Various tools (can opener, screwdriver, pliers, bolt cutters, sledgehammer, hammer, screws, nails, wood, and metal saws, powerful cordless screwdriver, etc.) are used for small DIY jobs but can also be particularly useful for opening doors, locks or vehicles whose keys have been lost.
Equipping yourself with a pair of destructive tools (bolt cutters, mason’s chisel, sledgehammer, powerful cordless drill) can be very useful if needed, and they can eventually be used as defensive tools.
Don’t forget to buy a good pair of protective gloves, as an injury to your hands can quickly turn out to be catastrophic.
Strong, sharp knives are necessary for cooking, cutting, engraving, shaping, carving and eventually defending oneself.
Very good fixed blades can be found for a few tens of bucks (no need to buy products at $100 to get quality), just make sure that their design is called full tang, i.e. that the blade and the handle are one and the same piece.
This construction allows the knives to withstand very high pressures and therefore to be able to use them for a multitude of demanding tasks.
Acquiring a good sharpener and learning how to use it and also how to do without it is also relevant.
If it’s strong and it cuts, it’s a good knife; look no further.
All-purpose tape (also called duct tape, duck tape or gorilla tape, etc.) is useful in a multitude of situations (various repairs, sealing leaks, repairing pipes, insulating and sealing doors and windows, making bags, straps, etc.).
It is used for anything and everything and should be stored in large quantities (as much as possible).
Collapsible water tanks and water containers are space-saving and inexpensive systems that can be easily and quickly deployed when needed.
Offering capacities from 5 to 80L, they are excellent allies for storing water or fuel at the last minute.
Rigid water tanks are also recommended and more suitable for long-term storage. It is advisable to clean these containers and seal them hermetically before storing them so that they can be filled in a flash when the time comes without fear of contaminating drinking water.
Containers of all kinds are always useful and should not be ignored.
From the Ziplock bag to the 40L bucket or the traditional plastic basin, they can be used for transport, storage and even as an emergency toilet once equipped with a garbage bag.
Some manufacturers offer stackable models such as Russian dolls to save space.
If you have a vehicle, store a few gallons of emergency fuel.
A special fuel Jerry can with a capacity of 20 litres allows a modern car to travel several hundred miles and can be of great service in the event of a fuel shortage or if you are unable to get to the pump.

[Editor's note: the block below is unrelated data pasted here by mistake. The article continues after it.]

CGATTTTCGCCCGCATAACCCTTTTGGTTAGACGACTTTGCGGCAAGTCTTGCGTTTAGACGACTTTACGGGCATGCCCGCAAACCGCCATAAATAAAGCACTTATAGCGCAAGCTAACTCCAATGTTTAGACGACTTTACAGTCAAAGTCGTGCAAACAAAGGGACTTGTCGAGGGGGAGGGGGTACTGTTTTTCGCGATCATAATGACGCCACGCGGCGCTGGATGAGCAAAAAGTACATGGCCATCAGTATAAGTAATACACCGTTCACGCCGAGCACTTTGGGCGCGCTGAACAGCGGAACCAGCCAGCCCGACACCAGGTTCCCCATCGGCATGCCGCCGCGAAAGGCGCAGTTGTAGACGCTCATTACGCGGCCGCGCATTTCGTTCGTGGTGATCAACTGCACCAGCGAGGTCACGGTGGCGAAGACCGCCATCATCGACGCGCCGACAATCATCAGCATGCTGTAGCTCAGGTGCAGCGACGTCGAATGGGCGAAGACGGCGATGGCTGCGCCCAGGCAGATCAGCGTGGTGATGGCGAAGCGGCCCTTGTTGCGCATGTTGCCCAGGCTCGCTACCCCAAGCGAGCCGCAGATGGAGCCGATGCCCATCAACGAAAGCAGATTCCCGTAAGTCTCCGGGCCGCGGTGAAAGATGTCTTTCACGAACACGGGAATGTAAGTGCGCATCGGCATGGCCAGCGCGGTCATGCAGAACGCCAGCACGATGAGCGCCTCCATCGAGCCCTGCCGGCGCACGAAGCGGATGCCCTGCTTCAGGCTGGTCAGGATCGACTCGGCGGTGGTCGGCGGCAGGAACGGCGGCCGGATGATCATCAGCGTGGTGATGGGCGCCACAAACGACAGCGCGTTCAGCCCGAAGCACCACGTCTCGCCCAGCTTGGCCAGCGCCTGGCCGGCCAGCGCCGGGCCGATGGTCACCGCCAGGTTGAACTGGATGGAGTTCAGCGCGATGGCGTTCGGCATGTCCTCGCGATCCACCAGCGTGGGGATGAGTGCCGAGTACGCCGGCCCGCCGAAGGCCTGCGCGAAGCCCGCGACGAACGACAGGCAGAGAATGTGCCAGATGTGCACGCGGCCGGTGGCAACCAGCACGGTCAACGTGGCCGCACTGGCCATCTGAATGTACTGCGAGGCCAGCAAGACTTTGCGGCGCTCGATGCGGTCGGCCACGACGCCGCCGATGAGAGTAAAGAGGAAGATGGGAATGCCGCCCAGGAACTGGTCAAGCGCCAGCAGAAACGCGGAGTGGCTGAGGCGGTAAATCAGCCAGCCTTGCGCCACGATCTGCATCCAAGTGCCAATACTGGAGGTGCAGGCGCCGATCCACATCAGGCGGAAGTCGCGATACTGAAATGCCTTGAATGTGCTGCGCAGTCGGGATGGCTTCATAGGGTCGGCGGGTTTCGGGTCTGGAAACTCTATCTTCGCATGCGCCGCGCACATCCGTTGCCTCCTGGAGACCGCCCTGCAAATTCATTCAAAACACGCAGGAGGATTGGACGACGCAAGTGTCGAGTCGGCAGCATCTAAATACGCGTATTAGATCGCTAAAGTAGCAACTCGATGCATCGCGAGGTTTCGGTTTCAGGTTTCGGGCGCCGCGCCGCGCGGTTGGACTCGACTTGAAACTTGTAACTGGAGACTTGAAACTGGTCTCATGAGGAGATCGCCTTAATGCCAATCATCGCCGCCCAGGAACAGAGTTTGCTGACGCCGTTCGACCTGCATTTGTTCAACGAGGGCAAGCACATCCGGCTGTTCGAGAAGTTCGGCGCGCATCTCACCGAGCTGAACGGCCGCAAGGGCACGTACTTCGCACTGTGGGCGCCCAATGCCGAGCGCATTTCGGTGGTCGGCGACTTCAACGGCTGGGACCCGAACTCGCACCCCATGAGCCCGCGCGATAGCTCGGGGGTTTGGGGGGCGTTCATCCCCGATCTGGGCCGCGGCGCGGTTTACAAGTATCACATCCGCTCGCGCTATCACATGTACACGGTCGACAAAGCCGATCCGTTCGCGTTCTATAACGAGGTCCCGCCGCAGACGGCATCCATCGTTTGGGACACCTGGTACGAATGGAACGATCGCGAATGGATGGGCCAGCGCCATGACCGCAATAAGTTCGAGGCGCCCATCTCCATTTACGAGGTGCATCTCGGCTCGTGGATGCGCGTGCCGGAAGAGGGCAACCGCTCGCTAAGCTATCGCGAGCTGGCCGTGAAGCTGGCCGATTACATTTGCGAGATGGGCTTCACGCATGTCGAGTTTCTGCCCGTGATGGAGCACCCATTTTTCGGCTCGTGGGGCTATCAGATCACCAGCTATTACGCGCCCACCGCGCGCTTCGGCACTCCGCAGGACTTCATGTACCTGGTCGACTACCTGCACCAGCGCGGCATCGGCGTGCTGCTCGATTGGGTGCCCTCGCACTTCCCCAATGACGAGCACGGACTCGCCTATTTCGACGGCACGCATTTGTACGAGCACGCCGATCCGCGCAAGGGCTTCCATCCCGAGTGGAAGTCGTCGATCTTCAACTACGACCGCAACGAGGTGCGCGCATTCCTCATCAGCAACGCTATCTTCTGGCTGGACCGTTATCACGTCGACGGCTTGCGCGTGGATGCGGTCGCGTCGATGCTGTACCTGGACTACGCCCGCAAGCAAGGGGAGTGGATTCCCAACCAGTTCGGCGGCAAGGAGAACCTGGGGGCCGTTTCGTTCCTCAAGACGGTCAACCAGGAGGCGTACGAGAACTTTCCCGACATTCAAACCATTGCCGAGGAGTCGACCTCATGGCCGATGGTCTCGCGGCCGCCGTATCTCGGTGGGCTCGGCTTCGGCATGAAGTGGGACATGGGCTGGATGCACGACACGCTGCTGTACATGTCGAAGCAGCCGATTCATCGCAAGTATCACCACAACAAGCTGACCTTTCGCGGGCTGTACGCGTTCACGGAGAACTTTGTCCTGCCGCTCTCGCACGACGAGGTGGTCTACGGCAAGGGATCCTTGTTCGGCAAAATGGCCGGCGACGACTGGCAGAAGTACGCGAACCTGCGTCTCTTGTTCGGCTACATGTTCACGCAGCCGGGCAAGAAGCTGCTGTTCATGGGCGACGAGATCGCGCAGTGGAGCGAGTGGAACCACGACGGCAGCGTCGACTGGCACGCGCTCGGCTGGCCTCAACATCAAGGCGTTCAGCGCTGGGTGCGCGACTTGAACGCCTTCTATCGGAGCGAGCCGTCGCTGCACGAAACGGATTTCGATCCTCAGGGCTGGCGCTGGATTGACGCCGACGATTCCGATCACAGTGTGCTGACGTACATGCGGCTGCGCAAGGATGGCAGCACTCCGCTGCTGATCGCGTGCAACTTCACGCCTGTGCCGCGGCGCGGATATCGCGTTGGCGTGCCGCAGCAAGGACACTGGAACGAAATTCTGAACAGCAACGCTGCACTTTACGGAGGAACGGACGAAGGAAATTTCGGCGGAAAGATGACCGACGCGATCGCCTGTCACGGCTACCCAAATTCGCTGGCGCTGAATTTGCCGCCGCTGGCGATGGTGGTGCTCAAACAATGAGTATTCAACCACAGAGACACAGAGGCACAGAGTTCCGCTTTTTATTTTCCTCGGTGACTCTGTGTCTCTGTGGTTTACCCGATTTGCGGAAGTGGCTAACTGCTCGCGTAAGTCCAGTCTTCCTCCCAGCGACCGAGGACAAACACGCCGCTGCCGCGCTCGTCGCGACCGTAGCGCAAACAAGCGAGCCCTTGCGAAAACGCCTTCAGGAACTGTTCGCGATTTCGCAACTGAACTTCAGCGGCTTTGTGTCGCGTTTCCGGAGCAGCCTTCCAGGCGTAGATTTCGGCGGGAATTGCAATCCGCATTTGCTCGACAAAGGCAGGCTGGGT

Be careful, you cannot store petrol for more than 3 to 6 months in a “Jerry” can and also check the regulation of your state or region before stocking fuel at home.
It is dangerous and forbidden to drive with fuel in your trunk, so organise a rotation of your stock and keep it in your car garage (never in your house or apartment!).
Always fill your barrel up to 5cm from the edge of the neck, the more oxygen there is in a tank the more the fuel undergoes chemical changes and perishes.
The constant maintenance of your vehicle is also extremely important, there is no point in storing fuel if your car refuses to start when you need to evacuate.
Be careful when filling your jerry cans: never put them in your vehicle to fill them but always on the ground and prefer PVC models to metal models that require earthing to avoid explosions when filling.
Never smoke and leave your mobile phone and any object likely to create a spark or an electric field in your car during the operation.
Ask for help from station personnel if possible.
Financial resilience: gathering cash money for survival or escape
Storing cash is an absolute necessity. We have all become accustomed to paying for our purchases by credit card and it has become rare for us to have more than $100 in cash each week.
In case of disaster, the collapse of the banking system or social unrest, the banks will be unable to give you your money back.
Everybody remembers the images of the endless queues (for nothing) in front of the banks during the Argentine and Greek crises, to name but a few.
Give yourself the means not to be caught short and to have funds available at all times.
Keeping $2,000 to $5,000 in small denominations and spread out in different hiding places in your home will allow you to set sail with enough to meet your needs if the situation requires it.
Storing gold and silver can also be considered.
Storage of survival equipment
The entire survival kit indicated fits easily into a 190L mobile chest (excluding cash which must be hidden, rigid water and fuel tanks, toilet paper, alcohol, blankets, baking soda, and large gas cylinders).
It is imperative to store them in an orderly and adapted manner for easy access and to move them to your vehicle or evacuation mean in case of need.
If you have enough space home, setting up an industrial-type shelf in your cellar or car garage is a good alternative for storing your stocks (assuming that your doors are designed not to give way to the first burglar who comes along, of course!).
Once these products are secured, you are able to do without support systems for a good period of time and you have already taken a giant step towards resilience.
Certainly, gathering all this equipment is a significant investment, so make sure that your survival stock is not visible or easily accessible.
The more prepared you are for the unexpected, the more resilient you will be when the time comes.